Employers can finally exhale a small sigh of relief.
On February 7, the California Supreme Court decided the issue of whether the “mixed-motive” defense applies to employment discrimination claims under the California Fair Employment and Housing Act (FEHA).
In a case that has been on the watch-list of many in the California employment law arena, Harris v. City of Santa Monica, the state’s high court held that where an employee demonstrates that unlawful discrimination was a substantial motivating factor in a challenged adverse employment action, and the employer proves that it would have made the same decision absent such discrimination, a court may not award damages, back pay, or reinstatement.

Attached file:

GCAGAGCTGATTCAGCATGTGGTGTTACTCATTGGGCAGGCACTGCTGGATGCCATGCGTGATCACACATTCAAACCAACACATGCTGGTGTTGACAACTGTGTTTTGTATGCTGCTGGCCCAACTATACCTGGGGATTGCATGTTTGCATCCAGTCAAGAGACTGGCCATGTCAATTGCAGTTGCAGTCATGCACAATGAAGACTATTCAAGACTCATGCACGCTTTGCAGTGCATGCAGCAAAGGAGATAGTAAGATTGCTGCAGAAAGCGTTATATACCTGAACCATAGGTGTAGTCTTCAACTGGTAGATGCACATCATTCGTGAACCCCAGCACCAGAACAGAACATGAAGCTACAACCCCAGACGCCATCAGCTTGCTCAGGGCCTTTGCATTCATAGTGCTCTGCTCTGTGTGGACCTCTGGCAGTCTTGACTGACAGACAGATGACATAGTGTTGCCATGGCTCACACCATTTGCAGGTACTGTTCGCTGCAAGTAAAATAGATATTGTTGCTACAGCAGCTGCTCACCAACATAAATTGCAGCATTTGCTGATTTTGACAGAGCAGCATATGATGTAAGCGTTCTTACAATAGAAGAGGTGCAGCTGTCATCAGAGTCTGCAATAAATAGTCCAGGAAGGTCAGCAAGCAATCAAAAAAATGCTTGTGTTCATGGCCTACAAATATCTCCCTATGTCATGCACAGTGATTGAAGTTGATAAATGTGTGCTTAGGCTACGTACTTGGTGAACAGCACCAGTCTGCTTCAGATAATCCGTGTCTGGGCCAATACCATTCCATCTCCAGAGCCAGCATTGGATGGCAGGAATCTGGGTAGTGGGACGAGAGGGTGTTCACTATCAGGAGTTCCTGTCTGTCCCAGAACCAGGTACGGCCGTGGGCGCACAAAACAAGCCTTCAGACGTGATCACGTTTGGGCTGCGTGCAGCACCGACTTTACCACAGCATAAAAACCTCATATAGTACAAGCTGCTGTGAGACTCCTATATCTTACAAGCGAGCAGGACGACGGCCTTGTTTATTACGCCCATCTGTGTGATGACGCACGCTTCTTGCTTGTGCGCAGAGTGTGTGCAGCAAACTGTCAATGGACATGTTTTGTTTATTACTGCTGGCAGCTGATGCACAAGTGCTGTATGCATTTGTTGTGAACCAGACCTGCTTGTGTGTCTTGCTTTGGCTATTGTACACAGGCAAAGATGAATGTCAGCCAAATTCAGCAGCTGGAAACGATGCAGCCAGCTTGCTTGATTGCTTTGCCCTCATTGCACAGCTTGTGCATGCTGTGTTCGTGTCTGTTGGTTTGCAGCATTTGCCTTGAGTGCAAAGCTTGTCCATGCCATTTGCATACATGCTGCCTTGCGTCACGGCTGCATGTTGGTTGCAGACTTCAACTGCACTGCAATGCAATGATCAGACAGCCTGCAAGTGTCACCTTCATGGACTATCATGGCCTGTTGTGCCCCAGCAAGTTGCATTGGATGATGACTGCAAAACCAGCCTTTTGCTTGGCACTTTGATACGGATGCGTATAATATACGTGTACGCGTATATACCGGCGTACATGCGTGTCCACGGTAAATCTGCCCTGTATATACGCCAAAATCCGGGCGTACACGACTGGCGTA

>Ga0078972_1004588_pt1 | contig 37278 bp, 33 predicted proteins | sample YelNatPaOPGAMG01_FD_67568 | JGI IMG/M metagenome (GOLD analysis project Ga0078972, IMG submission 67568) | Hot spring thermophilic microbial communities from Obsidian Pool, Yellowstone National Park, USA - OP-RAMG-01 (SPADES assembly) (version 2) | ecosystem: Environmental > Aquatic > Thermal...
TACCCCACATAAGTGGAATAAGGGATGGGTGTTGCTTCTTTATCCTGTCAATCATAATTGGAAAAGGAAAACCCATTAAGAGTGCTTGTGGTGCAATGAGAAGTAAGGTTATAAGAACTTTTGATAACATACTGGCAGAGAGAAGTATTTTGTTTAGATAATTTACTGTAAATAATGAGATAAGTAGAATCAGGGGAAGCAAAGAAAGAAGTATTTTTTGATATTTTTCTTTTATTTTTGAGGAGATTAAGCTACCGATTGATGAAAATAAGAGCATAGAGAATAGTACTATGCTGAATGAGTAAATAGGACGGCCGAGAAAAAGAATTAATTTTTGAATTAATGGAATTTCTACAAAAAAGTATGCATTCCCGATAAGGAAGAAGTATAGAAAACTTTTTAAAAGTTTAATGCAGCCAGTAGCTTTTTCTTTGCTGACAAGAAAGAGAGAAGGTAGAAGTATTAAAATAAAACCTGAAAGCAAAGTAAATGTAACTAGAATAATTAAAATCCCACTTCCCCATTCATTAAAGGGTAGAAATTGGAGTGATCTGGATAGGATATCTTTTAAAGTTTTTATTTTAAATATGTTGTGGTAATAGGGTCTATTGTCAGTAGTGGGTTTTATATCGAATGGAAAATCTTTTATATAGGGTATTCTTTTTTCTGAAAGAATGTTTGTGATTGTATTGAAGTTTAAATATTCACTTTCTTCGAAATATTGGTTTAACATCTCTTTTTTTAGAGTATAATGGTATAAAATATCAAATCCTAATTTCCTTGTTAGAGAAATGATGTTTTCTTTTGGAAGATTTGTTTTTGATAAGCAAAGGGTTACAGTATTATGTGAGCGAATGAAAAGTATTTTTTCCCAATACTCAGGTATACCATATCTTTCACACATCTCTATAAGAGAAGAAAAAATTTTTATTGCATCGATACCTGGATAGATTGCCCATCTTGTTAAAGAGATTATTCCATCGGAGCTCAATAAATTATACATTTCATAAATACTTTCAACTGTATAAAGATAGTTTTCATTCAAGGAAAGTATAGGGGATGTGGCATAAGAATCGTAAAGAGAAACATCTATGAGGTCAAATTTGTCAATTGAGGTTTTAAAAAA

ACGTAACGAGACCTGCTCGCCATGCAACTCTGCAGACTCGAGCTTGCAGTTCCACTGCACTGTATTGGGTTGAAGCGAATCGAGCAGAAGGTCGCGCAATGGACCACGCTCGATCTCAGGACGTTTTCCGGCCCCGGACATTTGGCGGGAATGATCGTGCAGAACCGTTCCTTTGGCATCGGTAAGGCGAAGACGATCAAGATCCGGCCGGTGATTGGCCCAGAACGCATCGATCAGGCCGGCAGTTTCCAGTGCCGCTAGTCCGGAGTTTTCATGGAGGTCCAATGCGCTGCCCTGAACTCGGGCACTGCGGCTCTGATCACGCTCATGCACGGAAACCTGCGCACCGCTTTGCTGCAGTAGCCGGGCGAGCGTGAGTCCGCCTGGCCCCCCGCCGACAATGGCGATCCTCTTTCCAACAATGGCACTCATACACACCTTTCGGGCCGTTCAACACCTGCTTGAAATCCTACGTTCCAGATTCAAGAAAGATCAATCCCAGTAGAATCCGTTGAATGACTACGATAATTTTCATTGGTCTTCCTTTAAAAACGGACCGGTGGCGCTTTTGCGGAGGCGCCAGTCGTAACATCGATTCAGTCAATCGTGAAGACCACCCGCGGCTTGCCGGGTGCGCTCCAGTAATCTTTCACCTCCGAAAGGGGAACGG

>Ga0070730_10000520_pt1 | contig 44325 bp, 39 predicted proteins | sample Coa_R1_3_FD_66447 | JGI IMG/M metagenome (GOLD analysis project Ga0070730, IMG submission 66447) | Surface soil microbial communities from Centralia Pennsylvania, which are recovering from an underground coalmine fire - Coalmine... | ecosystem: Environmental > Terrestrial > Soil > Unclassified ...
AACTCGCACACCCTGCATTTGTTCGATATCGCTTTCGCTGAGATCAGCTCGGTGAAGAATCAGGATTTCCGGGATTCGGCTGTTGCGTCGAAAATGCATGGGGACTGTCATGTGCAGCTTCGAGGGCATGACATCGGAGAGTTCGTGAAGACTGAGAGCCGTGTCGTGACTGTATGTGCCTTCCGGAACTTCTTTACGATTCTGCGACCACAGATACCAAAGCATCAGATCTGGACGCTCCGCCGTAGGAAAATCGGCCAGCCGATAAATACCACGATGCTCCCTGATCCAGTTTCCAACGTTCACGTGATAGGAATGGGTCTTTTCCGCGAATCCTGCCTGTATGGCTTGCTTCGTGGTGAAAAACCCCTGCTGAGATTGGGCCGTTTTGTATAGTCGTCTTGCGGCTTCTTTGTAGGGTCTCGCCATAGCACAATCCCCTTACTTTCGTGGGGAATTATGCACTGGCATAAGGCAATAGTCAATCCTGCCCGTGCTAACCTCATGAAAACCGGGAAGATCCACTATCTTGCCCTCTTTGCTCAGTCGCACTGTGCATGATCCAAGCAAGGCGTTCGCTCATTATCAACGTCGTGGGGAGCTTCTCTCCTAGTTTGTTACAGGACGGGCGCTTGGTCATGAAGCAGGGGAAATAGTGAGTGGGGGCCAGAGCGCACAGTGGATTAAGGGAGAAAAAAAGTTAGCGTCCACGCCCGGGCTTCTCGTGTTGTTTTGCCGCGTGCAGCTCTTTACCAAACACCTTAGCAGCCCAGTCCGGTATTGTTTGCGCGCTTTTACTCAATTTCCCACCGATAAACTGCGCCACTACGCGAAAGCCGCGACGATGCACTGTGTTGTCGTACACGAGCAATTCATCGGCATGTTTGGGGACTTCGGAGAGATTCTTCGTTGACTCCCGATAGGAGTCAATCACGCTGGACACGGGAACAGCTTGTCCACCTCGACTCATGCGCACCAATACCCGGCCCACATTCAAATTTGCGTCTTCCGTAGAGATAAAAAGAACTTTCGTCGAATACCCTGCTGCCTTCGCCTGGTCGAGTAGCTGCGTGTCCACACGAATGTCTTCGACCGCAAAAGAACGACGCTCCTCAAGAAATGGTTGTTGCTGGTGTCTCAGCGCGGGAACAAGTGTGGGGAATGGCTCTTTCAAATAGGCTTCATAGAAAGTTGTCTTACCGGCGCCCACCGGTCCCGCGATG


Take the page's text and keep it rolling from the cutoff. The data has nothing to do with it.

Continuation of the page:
The Supreme Court’s decision is a welcome development, providing clarity and guidance in mixed-motive cases. While liability may yet be imposed on behalf of plaintiffs, at the very least, the universe of potential damages is much smaller. Employers are now armed with the authority to defeat claims for damages, back pay, and reinstatement.
For an in-depth article on the Harris v. City of Santa Monica case, click here.
Keith Watts is the managing shareholder of the Orange County office of Ogletree Deakins.